Master of Philosophy (Mechatronic Engineering)
School of Mechanical, Materials and Mechatronic Engineering
Taylor, Adam Christopher, System and process development for a coaxial extrusion nozzle for fused deposition modelling, Master of Philosophy (Mechatronic Engineering) thesis, School of Mechanical, Materials and Mechatronic Engineering, University of Wollongong, 2015. https://ro.uow.edu.au/theses/4508
Additive fabrication, commonly referred to as 3D printing, creates three-dimensional objects by depositing successive layers of a desired shape. While a number of additive processes currently exist, there is insufficient completed work regarding implementation of co-axial fabrication through any technique. Although initial progress has been made in this field, areas for potential improvement have been identified. This thesis has developed one of the first documented systems and associated processes to enable co-axial additive fabrication as a reliable printing method. This will expand the potential uses for these technologies and hence increase their appeal.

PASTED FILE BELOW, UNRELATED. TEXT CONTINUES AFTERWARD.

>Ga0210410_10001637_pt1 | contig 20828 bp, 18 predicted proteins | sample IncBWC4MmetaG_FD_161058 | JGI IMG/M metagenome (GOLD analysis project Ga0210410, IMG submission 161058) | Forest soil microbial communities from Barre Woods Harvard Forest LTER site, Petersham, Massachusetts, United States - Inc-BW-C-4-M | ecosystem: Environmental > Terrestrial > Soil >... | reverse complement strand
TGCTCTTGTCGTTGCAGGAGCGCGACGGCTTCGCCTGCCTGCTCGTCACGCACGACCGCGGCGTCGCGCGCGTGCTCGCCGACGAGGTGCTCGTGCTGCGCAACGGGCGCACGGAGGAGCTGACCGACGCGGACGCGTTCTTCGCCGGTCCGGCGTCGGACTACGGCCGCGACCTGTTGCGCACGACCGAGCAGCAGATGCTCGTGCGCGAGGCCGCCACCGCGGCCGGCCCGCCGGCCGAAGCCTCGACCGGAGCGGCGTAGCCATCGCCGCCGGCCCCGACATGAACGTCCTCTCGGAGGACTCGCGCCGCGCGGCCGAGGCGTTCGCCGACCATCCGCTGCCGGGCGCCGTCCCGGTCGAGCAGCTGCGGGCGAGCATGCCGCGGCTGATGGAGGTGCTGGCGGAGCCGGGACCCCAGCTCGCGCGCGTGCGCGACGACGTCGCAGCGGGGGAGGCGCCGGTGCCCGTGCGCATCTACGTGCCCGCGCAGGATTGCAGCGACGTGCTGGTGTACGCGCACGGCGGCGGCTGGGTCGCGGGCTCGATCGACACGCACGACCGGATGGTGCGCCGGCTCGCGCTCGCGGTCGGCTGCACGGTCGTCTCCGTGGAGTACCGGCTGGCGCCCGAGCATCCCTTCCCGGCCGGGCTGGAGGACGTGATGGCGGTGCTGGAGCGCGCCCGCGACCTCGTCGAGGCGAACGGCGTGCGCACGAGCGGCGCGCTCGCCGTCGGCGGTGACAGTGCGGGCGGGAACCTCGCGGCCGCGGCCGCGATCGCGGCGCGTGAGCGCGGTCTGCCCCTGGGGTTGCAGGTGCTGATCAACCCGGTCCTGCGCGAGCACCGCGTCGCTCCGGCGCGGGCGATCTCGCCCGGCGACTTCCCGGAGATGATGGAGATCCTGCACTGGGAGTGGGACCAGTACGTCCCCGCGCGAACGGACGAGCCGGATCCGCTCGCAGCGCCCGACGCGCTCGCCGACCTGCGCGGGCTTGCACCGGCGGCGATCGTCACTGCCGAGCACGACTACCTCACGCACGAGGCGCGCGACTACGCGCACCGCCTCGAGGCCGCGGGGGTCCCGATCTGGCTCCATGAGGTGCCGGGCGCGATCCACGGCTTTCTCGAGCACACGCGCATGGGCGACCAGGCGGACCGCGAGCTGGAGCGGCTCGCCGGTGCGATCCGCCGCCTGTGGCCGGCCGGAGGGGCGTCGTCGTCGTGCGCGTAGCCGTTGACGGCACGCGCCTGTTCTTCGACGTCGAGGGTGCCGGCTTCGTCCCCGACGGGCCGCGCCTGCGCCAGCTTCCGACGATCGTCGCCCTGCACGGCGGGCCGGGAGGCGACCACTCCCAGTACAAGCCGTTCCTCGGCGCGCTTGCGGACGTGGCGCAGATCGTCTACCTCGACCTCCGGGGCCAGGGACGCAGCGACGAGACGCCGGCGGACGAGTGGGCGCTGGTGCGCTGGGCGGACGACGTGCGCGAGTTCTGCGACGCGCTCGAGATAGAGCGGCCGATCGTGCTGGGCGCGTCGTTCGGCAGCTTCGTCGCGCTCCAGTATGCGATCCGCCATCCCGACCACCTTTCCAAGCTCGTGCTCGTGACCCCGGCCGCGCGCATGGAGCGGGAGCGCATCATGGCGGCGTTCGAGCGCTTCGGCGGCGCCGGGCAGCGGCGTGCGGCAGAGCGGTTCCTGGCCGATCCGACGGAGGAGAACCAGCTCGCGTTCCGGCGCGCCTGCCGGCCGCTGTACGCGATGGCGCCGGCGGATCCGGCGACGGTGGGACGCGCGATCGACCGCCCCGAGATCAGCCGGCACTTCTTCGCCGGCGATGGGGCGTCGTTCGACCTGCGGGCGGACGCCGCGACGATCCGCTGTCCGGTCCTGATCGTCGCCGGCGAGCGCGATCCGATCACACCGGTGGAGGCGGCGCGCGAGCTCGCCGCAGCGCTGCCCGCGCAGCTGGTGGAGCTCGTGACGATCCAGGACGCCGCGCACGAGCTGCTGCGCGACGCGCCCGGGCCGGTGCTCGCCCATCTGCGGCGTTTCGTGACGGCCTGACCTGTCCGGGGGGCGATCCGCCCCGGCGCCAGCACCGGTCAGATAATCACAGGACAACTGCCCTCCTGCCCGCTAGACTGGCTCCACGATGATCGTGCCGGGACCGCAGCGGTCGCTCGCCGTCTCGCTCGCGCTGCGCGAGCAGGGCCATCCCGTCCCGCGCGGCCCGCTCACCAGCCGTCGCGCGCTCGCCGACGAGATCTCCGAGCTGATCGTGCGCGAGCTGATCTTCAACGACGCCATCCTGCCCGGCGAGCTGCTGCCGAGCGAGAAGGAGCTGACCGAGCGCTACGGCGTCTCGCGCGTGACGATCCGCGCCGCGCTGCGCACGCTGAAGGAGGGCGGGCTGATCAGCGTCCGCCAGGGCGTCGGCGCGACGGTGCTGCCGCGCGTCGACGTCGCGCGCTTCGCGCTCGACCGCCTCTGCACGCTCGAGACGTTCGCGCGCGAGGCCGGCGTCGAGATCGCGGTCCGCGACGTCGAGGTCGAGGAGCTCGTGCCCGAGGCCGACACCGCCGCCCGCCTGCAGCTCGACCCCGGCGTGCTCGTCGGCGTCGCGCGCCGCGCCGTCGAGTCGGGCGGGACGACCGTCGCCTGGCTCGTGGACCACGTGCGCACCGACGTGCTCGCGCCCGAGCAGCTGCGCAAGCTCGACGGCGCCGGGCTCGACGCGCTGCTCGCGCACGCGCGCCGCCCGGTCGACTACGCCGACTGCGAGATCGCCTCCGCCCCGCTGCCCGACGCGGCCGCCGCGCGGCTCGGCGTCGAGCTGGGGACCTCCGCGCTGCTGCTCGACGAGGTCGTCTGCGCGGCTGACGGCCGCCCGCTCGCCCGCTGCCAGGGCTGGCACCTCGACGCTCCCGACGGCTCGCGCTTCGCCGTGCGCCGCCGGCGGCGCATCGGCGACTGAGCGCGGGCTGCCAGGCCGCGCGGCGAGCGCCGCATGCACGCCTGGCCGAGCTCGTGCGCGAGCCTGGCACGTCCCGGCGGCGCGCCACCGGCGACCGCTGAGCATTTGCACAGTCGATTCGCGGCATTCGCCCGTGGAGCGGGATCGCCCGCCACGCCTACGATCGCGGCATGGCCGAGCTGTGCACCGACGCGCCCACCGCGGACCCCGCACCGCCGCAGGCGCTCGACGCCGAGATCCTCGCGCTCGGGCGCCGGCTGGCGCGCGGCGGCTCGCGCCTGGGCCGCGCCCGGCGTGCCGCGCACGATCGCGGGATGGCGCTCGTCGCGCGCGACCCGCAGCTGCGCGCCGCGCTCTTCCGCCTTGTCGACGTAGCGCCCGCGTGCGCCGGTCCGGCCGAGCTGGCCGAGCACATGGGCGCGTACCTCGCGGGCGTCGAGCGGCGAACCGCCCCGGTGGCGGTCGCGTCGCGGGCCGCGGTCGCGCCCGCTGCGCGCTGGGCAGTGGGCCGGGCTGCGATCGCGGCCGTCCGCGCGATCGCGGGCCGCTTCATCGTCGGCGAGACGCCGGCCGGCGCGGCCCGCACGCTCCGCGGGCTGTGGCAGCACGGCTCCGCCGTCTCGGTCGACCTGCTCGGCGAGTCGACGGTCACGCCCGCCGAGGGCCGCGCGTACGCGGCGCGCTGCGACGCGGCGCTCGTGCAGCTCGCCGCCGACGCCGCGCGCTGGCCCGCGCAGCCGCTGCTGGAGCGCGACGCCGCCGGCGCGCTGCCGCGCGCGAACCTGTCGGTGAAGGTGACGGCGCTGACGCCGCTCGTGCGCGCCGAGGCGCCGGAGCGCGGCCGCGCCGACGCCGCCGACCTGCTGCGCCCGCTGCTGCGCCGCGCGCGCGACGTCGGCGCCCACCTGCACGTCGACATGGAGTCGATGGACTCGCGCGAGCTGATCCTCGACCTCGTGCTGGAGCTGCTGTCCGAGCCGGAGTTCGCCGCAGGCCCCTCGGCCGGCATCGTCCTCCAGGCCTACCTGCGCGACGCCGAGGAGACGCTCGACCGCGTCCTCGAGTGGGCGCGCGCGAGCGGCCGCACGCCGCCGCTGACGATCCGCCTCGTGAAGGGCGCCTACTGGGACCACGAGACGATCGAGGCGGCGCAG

The developed integrated system allows two materials to be printed coaxially through the basis of fused deposition modelling (FDM). To do this, the printer must have simultaneous and independent control of two extruders. This feature, coupled with individual temperature control of up to 275°C for each heat chamber, allows for the device to facilitate a wide range of potential materials for extrusion. The materials extruded from this device form a fibre and sheath configuration with an outside diameter of approximately 900μm and an inside diameter of 400μm. This system produces fibres with a coaxial concentricity significantly lower than previous literature, reaching offsets as low as 2.89%.
In addition to this, a supplementary coaxial extrusion tip has been developed to allow for the creation of a coaxial coating process. This system facilitates the inclusion of pre-formed materials into the typical FDM process, allowing for the production of novel structures of increased complexity. The core material (a pre-formed material) is extruded passively by process of entrainment from the sheath material (typically a thermoplastic) and deposited in a layer-by-layer fashion. This has enabled the printing of conductive pathways using a variety of pre-formed materials with differing diameters (65μm iron and 190μm copper). A single thermoplastic coupled conductive pathway exhibits outside diameters of approximately 900μm and produces coaxial concentricity values which vary with core material diameter.
The outcomes of this research provide an opportunity to alter the paradigm of biofabrication by introducing a new level of versatility to the construction of biofabricated structures.